Maple v. City of Omaha

Annotate this Case

384 N.W.2d 254 (1986)

222 Neb. 293

Francis S. MAPLE, Appellant and Cross-Appellee, v. CITY OF OMAHA, Nebraska, Appellee and Cross-Appellant.

No. 84-747.

Supreme Court of Nebraska.

March 28, 1986.

*256 Thomas J. Culhane, of Erickson & Sederstrom, P.C., Omaha, for appellant and cross-appellee.

Herbert M. Fitle, Omaha City Atty., James E. Fellows, and Thomas O. Mumgaard, Omaha, for appellee and cross-appellant.


HASTINGS, Justice.

This is an action for personal injuries and property damages sustained in a collision between motorcyclist Francis S. Maple and a City of Omaha police cruiser driven by *257 Officer Jesse Cortez. The bench trial took place on May 15 and 16, 1984, after which the district court for Douglas County dismissed plaintiff-appellant Maple's petition.

The accident occurred at 114th and Pacific Streets in Omaha on September 12, 1980, at approximately 7:30 a.m. Officer Cortez had been dispatched to the scene of a personal-injury automobile accident at 114th and Davenport and was proceeding eastward on Pacific, operating his red lights and siren, when he entered the intersection of 114th and Pacific. The officer slowed the cruiser to approximately 2 to 3 miles per hour to negotiate a left turn northward onto 114th Street. A fire engine, which was also operating its lights and siren, had just turned north onto 114th and Pacific, from the east side of the intersection, 8 to 10 seconds earlier.

Maple was traveling west on Pacific, about one block behind the firetruck. The east side of Pacific at its intersection with 114th Street is six lanes wide. Two lanes are south of a median for eastbound traffic. North of the median are a left turn lane, two lanes for through traffic, and one lane for right turn only. Maple was in the northernmost westbound through-traffic lane. Since the southernmost through-traffic lane was obstructed by two schoolbuses and another vehicle stopped at the green light, Maple did not see the police cruiser attempting to turn north.

Although he heard a siren, Maple proceeded into the intersection at 30 to 40 miles per hour, under the impression that the siren emanated solely from the firetruck. Officer Cortez saw the motorcycle when it was 5 to 6 feet from the cruiser, a split second before the collision. Since he had his foot on the brake already, he was able to stop the cruiser before impact. Maple was 6 to 10 feet from the cruiser when he saw it, but was unable to swerve and avoid it.

Maple's motorcycle struck the police cruiser in front of the right front tire. Maple suffered a compound fracture of his left leg and a closed fracture of his left wrist.

In his second amended petition, Maple claimed that the City of Omaha was liable under the theory of respondeat superior, not only for alleged negligent acts of Officer Cortez but also for alleged negligent acts of the 911 emergency operators who, Maple contends, wrongfully dispatched Officer Cortez to the scene of the 114th and Davenport accident on a high priority basis. The City of Omaha denied Maple's allegations of negligence and claimed damages to its police cruiser, pleading that Maple was contributorily negligent for failing (1) to keep a proper lookout, (2) to have his motorcycle under control, and (3) to yield the right-of-way; and for entering the intersection at an excessive rate of speed.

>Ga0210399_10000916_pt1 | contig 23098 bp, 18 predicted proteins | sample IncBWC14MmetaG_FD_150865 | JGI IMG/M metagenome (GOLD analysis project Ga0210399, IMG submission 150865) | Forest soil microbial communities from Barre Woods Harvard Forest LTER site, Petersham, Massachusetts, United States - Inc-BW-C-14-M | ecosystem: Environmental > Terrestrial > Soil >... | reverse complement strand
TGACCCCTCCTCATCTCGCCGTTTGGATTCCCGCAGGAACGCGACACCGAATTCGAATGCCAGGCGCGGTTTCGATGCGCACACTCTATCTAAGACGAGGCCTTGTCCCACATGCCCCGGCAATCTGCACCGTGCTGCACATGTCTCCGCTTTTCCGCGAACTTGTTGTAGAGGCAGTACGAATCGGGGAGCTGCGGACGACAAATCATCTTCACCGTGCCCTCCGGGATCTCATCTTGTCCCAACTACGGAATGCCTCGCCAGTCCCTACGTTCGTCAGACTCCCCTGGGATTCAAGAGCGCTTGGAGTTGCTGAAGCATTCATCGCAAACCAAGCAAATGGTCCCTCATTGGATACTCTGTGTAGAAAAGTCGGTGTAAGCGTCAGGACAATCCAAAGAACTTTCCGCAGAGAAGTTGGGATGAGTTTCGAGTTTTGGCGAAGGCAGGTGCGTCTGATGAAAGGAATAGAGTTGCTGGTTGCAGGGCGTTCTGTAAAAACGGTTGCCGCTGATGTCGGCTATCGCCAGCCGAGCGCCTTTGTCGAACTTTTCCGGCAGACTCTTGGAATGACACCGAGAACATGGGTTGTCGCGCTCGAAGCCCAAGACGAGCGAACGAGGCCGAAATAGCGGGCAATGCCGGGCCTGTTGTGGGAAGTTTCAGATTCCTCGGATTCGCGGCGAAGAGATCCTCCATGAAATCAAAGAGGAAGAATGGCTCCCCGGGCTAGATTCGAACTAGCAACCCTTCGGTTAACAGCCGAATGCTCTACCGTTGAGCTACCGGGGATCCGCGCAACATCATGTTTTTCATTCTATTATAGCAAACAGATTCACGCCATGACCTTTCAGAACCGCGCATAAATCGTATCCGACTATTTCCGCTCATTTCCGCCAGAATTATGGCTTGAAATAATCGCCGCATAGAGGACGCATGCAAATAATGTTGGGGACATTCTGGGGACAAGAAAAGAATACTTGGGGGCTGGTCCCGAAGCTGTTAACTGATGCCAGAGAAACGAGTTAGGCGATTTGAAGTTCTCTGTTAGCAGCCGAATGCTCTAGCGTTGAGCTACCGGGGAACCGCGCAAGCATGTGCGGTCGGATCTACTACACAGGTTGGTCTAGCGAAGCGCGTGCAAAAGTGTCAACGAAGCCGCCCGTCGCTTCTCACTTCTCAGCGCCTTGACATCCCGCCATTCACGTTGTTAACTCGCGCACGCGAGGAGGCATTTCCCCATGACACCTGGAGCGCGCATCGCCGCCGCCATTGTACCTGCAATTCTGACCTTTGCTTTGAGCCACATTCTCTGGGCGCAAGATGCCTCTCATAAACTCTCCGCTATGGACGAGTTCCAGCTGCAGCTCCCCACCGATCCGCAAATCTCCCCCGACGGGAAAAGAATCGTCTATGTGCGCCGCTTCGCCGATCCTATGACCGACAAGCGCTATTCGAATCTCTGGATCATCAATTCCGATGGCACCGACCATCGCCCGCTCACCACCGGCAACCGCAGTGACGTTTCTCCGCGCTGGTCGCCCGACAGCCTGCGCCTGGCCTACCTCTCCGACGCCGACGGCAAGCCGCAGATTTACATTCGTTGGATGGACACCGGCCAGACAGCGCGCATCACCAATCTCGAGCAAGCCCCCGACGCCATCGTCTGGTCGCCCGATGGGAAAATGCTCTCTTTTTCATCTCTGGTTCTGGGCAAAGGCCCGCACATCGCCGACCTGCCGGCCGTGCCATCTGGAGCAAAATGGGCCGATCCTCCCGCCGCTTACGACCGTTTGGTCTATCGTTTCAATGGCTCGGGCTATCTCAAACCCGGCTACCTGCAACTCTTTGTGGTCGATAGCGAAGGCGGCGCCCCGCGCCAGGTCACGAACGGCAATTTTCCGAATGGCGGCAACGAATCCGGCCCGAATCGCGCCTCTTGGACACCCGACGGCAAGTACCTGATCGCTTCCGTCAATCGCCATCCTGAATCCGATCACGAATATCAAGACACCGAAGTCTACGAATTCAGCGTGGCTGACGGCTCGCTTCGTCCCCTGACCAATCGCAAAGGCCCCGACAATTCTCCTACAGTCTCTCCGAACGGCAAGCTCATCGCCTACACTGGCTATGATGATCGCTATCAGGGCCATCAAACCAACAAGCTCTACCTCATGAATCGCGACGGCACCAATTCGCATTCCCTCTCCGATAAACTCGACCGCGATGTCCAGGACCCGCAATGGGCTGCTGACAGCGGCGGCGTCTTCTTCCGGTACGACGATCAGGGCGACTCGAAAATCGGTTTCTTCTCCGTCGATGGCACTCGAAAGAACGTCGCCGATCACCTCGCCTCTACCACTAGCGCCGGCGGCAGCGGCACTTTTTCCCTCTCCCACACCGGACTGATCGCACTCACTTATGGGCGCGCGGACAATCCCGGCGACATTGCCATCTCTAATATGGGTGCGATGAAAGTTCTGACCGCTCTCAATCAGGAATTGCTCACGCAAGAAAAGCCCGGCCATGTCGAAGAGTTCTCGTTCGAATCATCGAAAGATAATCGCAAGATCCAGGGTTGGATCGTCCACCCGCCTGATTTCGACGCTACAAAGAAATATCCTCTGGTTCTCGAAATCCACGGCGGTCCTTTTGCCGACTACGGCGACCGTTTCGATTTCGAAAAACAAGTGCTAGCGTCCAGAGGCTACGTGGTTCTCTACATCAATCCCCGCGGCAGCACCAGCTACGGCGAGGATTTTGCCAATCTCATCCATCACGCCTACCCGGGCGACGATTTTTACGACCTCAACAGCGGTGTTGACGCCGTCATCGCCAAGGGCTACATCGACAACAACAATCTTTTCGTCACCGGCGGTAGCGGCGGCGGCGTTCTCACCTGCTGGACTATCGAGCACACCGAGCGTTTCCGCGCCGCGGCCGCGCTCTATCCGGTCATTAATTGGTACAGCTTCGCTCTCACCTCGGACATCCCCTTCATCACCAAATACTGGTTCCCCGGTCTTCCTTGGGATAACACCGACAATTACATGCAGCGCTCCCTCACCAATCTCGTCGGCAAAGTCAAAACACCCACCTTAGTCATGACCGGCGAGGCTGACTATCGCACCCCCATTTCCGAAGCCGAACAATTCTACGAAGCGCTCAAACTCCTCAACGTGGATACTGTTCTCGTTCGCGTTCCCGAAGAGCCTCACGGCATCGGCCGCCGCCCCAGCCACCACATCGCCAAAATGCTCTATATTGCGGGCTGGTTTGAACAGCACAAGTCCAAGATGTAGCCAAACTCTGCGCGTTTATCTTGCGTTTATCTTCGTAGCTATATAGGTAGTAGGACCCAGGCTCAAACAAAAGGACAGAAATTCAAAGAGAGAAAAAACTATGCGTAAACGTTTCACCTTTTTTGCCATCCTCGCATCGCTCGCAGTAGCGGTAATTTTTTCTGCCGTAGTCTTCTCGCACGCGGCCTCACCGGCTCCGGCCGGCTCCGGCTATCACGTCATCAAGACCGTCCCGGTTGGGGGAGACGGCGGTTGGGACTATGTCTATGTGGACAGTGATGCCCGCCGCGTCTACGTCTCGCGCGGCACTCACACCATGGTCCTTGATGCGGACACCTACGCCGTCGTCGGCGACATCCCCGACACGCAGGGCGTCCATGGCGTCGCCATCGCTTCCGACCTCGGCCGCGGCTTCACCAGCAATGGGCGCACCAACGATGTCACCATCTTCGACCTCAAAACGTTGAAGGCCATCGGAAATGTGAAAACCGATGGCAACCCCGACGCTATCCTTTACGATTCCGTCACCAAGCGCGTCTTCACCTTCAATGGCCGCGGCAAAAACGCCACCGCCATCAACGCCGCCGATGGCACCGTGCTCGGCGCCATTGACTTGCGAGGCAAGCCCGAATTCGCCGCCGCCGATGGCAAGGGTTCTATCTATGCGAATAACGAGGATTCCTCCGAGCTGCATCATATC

The trial court made extensive findings of fact in rendering its decision for the defendant, City of Omaha. Most of Maple's assignments of error dispute these factual findings: (1) That one of the busdrivers heard the police siren and that Maple entered the intersection despite the presence of other vehicles stopped at a green light; (2) That Maple was negligent in traveling at the speed he did and that his speed was a proximate cause of the accident; (3) That Maple failed to keep a proper lookout and maintain control over his vehicle; (4) That the police cruiser was properly operating as an emergency vehicle at the time of the accident and that it had a right-of-way under Neb.Rev.Stat. § 39-608 (Reissue 1984); (5) That Maple was contributorily negligent for failing to hear the police siren or to distinguish it from the firetruck's siren; and (6) That Maple's contributory negligence was more than slight, and sufficient to bar recovery. Also assigned as error was the court's determination that the city's 911 emergency operators owed no duty of care to Maple as a member of the public at large.

On cross-appeal the city assigned as error the factual finding that Officer Cortez was negligent in proceeding into the intersection without complete certainty that other drivers would yield the right-of-way, and the application of a common negligence standard to the officer's acts rather than *258 the reckless disregard standard imposed by § 39-608(5).

Where evidence is in conflict and such that reasonable minds may draw different conclusions therefrom, the questions of negligence and comparative and contributory negligence are factual determinations. Stephen v. City of Lincoln, 209 Neb. 792, 311 N.W.2d 889 (1981).

In our review of a bench trial of an action at law, this court must consider the evidence in the light most favorable to the successful party, resolving all conflicts in his favor. That party is entitled to the benefit of every inference that can reasonably be deduced from the evidence. The findings of a trial court in a law action tried without a jury have the effect of a jury verdict and will not be set aside on appeal unless they are clearly wrong. Crawford v. Ham, 209 Neb. 802, 311 N.W.2d 896 (1981).

A review of the record reveals that Maple is correct in disputing the trial court's finding that one of the busdrivers heard the police cruiser's siren. Timothy Richardson testified that he did not hear the police siren, but stopped when he saw the cruiser's red lights. Richardson did hear the firetruck's siren, and Samuel Cato, the other busdriver, testified that he heard a siren but was unable to identify its source.